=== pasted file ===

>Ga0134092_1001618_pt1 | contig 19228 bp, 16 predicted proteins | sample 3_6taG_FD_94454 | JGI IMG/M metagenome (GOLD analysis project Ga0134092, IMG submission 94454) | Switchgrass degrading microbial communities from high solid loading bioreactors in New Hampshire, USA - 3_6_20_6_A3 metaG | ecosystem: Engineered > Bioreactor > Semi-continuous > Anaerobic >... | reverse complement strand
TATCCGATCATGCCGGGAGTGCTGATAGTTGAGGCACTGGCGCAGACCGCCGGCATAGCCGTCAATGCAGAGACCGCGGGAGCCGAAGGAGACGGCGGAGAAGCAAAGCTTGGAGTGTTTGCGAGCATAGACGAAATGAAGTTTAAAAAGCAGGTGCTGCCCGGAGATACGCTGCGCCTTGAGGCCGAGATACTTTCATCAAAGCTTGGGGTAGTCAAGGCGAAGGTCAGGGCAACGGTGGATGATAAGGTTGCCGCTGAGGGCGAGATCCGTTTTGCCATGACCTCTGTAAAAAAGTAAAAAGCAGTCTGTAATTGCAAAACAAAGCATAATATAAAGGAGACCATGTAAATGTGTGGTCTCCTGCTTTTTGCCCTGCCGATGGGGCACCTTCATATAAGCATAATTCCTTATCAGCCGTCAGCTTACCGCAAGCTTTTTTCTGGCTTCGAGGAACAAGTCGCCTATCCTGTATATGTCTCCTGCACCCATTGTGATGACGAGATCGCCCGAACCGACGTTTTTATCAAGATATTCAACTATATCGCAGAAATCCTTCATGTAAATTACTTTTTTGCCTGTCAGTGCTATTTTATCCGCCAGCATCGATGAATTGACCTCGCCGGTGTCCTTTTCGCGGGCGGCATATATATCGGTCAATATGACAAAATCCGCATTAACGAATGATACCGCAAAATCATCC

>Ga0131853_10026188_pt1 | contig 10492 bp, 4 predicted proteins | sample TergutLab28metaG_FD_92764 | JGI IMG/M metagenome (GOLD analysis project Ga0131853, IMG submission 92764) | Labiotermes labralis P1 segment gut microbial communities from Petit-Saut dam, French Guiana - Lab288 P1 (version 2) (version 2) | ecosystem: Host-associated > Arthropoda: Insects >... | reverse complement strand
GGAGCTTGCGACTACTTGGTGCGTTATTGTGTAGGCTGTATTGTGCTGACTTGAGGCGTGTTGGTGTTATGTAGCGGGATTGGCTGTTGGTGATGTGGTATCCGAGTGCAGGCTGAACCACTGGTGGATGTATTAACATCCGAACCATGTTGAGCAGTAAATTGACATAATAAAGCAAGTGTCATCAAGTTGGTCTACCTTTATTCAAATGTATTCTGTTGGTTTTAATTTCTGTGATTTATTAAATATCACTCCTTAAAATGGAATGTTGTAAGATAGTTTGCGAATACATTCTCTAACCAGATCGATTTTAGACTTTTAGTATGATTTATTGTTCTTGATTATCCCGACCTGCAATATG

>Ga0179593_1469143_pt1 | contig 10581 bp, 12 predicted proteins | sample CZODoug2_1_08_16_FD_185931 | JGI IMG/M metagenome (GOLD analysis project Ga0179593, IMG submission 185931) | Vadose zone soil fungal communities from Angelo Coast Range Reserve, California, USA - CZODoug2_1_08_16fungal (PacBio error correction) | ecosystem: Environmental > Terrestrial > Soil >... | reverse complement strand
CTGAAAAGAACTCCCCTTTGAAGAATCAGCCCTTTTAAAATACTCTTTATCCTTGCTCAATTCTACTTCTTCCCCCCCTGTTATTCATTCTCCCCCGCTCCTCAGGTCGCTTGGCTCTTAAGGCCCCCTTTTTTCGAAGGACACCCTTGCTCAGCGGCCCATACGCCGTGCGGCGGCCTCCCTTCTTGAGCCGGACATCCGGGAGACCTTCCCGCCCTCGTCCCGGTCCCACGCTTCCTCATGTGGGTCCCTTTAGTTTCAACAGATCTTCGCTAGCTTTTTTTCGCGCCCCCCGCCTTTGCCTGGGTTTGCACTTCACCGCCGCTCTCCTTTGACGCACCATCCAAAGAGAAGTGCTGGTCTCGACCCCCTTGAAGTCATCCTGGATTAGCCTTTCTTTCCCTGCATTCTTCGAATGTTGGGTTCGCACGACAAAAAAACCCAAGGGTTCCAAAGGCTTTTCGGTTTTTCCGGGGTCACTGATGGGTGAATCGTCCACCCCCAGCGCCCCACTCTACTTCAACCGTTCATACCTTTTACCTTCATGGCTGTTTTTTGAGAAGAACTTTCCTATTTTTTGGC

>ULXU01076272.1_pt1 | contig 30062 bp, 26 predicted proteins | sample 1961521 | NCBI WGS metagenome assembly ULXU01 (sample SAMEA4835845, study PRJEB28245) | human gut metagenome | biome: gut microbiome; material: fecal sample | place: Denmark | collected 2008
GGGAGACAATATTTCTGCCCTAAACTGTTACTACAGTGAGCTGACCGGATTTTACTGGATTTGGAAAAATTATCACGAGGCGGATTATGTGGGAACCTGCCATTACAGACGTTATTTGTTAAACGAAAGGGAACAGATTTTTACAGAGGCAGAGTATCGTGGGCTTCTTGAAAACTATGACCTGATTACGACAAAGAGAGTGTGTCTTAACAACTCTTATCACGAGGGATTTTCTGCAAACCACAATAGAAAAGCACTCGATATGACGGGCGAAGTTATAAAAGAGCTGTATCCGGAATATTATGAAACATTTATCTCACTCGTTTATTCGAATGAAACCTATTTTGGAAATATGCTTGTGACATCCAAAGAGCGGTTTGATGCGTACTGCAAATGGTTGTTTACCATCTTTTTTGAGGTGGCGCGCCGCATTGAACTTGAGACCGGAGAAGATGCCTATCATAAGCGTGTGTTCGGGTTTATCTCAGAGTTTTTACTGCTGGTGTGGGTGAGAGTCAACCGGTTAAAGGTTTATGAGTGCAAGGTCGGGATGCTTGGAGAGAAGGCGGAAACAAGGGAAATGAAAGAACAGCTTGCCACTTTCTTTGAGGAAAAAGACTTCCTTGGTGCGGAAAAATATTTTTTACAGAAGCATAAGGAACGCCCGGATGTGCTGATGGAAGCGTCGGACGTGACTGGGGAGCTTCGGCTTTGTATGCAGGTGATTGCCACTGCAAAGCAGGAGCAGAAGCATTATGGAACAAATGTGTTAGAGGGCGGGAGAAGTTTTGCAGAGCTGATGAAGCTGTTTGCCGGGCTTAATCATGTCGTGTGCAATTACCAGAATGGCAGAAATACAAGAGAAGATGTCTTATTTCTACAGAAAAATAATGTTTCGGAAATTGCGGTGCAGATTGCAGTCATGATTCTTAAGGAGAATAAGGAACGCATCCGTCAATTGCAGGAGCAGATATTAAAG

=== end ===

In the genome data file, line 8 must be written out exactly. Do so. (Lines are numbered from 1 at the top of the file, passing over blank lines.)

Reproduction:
GGGAGACAATATTTCTGCCCTAAACTGTTACTACAGTGAGCTGACCGGATTTTACTGGATTTGGAAAAATTATCACGAGGCGGATTATGTGGGAACCTGCCATTACAGACGTTATTTGTTAAACGAAAGGGAACAGATTTTTACAGAGGCAGAGTATCGTGGGCTTCTTGAAAACTATGACCTGATTACGACAAAGAGAGTGTGTCTTAACAACTCTTATCACGAGGGATTTTCTGCAAACCACAATAGAAAAGCACTCGATATGACGGGCGAAGTTATAAAAGAGCTGTATCCGGAATATTATGAAACATTTATCTCACTCGTTTATTCGAATGAAACCTATTTTGGAAATATGCTTGTGACATCCAAAGAGCGGTTTGATGCGTACTGCAAATGGTTGTTTACCATCTTTTTTGAGGTGGCGCGCCGCATTGAACTTGAGACCGGAGAAGATGCCTATCATAAGCGTGTGTTCGGGTTTATCTCAGAGTTTTTACTGCTGGTGTGGGTGAGAGTCAACCGGTTAAAGGTTTATGAGTGCAAGGTCGGGATGCTTGGAGAGAAGGCGGAAACAAGGGAAATGAAAGAACAGCTTGCCACTTTCTTTGAGGAAAAAGACTTCCTTGGTGCGGAAAAATATTTTTTACAGAAGCATAAGGAACGCCCGGATGTGCTGATGGAAGCGTCGGACGTGACTGGGGAGCTTCGGCTTTGTATGCAGGTGATTGCCACTGCAAAGCAGGAGCAGAAGCATTATGGAACAAATGTGTTAGAGGGCGGGAGAAGTTTTGCAGAGCTGATGAAGCTGTTTGCCGGGCTTAATCATGTCGTGTGCAATTACCAGAATGGCAGAAATACAAGAGAAGATGTCTTATTTCTACAGAAAAATAATGTTTCGGAAATTGCGGTGCAGATTGCAGTCATGATTCTTAAGGAGAATAAGGAACGCATCCGTCAATTGCAGGAGCAGATATTAAAG